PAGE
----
This eight-metre-wide painting is a copy of Leonardo da Vinci’s Last Supper, depicting the part of the Bible where Jesus announces at dinner that one of his 12 loyal supporters (apostles) will betray him before sunrise.

This version is oil paint on canvas, whereas Leonardo’s version was painted in tempera and oil on a dry wall – an unusual use of materials – so has flaked and deteriorated badly. It probably didn’t help that Napoleon used the original Last Supper’s room as a stable during his invasion of Milan. This painting is thought to have been painted by Giampietrino and possibly Giovanni Antonio Boltraffio – both pupils of Leonardo. It’s believed to be the most accurate record of the original, and has been used to help with its conservation.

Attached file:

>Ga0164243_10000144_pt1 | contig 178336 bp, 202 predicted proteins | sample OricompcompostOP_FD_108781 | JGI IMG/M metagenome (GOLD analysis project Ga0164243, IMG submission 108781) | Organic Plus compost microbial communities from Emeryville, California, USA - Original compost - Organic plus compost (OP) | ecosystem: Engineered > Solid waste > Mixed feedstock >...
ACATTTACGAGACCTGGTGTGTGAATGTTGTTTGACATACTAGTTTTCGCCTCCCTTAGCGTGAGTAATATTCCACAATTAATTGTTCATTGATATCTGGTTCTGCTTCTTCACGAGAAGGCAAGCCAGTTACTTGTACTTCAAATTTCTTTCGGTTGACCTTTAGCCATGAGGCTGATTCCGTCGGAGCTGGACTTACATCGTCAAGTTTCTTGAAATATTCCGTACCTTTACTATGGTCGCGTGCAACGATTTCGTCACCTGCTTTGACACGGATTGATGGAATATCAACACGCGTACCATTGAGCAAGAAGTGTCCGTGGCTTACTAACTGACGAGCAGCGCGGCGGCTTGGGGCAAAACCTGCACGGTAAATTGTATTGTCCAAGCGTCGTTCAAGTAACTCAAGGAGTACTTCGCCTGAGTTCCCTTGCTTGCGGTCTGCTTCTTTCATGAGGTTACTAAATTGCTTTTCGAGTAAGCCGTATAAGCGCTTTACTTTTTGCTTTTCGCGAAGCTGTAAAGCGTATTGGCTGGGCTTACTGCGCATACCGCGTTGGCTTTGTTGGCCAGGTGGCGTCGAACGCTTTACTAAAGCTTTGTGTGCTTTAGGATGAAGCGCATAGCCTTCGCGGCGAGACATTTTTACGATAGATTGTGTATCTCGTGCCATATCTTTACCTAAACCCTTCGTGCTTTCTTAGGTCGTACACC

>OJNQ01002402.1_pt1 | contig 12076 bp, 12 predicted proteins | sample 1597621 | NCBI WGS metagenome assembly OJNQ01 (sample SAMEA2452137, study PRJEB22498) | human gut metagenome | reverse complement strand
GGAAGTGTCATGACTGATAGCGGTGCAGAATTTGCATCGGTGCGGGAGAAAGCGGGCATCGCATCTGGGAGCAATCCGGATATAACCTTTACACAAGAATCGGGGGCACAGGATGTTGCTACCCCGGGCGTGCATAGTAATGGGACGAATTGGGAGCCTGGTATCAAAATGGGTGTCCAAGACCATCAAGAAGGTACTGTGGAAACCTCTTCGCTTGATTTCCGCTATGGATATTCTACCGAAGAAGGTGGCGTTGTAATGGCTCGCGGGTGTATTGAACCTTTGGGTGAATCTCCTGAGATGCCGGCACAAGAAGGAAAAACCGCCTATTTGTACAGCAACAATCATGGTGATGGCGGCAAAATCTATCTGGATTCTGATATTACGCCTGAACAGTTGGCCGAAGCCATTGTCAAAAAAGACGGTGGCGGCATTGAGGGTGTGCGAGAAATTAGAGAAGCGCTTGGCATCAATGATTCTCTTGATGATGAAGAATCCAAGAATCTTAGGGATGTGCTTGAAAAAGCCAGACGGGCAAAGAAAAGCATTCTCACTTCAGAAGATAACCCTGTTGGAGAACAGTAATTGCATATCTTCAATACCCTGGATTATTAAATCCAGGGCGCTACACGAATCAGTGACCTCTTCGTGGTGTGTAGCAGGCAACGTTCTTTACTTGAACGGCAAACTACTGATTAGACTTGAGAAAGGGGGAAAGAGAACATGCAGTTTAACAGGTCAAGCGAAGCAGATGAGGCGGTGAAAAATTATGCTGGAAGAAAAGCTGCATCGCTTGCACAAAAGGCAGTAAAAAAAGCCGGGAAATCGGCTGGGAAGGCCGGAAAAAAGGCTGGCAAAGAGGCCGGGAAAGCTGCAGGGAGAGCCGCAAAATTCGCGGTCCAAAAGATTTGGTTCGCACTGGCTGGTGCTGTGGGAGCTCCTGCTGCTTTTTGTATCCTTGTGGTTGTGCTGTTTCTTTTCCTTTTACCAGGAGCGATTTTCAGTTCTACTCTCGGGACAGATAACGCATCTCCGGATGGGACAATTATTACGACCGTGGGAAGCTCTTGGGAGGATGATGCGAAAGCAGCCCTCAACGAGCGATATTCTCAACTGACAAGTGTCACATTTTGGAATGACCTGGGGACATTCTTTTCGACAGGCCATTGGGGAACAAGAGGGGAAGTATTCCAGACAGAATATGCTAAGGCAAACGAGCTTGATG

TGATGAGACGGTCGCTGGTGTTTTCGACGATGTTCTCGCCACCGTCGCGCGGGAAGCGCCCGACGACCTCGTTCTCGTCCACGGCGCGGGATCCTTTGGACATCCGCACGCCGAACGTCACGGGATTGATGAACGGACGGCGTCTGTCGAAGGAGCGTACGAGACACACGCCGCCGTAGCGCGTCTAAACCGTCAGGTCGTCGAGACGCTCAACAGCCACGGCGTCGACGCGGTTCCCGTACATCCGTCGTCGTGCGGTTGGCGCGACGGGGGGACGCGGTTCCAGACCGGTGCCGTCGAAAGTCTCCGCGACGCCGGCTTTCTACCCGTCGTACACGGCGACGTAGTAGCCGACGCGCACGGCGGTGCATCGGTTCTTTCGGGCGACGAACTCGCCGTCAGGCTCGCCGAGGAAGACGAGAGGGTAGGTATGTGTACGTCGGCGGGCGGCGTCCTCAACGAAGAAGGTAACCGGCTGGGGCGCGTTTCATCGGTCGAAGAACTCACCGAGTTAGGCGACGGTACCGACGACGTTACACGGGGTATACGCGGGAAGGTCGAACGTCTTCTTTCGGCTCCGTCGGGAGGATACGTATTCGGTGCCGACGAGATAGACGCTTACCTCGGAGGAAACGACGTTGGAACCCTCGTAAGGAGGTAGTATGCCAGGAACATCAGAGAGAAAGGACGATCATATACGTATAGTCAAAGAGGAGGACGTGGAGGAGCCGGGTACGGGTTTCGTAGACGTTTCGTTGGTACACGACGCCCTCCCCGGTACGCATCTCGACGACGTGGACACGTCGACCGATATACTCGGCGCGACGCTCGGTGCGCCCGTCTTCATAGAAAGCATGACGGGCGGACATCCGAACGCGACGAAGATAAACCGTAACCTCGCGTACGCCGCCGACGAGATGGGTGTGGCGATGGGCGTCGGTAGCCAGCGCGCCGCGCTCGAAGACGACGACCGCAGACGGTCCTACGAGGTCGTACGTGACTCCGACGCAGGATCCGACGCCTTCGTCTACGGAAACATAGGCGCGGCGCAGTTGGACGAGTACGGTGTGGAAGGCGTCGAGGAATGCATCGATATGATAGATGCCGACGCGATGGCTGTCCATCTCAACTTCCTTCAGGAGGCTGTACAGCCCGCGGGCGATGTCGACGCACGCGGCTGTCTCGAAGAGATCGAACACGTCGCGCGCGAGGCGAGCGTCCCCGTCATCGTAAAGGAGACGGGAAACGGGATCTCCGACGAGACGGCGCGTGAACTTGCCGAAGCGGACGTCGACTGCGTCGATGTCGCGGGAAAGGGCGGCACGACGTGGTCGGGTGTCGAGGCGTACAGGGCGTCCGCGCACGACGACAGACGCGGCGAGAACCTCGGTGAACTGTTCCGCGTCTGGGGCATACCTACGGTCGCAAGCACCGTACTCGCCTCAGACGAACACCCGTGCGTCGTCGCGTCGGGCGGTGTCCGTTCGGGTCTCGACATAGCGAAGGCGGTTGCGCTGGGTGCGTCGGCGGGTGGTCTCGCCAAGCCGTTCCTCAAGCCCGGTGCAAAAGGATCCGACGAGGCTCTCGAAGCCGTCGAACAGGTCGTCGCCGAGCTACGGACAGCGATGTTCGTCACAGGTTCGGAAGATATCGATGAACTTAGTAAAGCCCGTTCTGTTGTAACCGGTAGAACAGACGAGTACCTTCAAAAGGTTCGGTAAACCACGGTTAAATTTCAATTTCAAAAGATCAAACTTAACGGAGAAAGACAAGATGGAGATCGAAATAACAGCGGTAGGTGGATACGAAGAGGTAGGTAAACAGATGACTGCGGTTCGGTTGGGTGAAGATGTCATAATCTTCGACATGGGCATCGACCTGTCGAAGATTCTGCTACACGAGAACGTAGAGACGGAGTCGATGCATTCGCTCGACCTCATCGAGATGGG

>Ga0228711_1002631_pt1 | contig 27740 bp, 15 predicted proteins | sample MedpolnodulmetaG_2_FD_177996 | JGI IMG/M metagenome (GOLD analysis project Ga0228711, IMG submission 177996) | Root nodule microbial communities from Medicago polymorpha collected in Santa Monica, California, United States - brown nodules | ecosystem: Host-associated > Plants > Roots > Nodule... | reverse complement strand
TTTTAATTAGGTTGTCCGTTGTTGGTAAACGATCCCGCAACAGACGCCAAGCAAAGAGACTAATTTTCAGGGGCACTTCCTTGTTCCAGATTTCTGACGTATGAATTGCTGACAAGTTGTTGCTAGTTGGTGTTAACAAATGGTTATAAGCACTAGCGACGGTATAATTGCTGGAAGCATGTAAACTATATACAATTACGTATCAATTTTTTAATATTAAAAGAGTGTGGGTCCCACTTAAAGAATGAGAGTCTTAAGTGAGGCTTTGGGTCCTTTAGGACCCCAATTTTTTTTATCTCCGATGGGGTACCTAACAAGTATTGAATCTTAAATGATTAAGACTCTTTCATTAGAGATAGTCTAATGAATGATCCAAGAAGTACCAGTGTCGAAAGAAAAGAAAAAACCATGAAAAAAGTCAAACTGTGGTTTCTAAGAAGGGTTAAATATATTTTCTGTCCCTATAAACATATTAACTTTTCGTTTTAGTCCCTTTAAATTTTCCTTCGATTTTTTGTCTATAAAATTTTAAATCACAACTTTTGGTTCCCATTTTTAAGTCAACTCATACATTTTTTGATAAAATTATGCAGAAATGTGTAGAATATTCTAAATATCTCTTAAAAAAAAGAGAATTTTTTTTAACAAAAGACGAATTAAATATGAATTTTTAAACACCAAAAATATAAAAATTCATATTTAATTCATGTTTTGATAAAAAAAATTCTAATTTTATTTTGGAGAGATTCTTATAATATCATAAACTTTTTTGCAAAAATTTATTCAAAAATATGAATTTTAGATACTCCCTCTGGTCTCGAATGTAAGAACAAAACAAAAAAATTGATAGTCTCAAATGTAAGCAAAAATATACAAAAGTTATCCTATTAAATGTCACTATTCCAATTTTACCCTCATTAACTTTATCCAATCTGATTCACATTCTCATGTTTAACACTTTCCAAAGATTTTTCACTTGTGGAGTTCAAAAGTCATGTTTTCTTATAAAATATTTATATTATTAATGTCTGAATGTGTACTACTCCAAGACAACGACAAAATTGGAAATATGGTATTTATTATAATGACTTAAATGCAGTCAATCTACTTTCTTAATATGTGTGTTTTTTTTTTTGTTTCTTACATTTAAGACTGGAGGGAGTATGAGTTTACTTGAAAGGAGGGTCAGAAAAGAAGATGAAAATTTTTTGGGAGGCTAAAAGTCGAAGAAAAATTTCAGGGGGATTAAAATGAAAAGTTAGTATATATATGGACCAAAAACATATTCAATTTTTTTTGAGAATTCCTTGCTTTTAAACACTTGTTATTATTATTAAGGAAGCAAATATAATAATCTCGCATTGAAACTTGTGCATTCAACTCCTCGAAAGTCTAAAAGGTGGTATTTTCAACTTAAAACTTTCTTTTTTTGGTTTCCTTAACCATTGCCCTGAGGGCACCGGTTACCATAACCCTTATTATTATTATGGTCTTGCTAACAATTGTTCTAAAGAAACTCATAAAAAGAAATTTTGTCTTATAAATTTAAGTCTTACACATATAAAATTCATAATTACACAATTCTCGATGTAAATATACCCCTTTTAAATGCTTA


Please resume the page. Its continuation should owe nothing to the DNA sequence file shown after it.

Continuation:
In this copy you can see details now not visible in the original, such as this overturned salt-cellar next to Judas’s right arm. Spilled salt was commonly considered a bad omen in 16th-century western Europe. You can also see Jesus’s feet, which were lost in the original when a door was built into the wall that the work is painted on.


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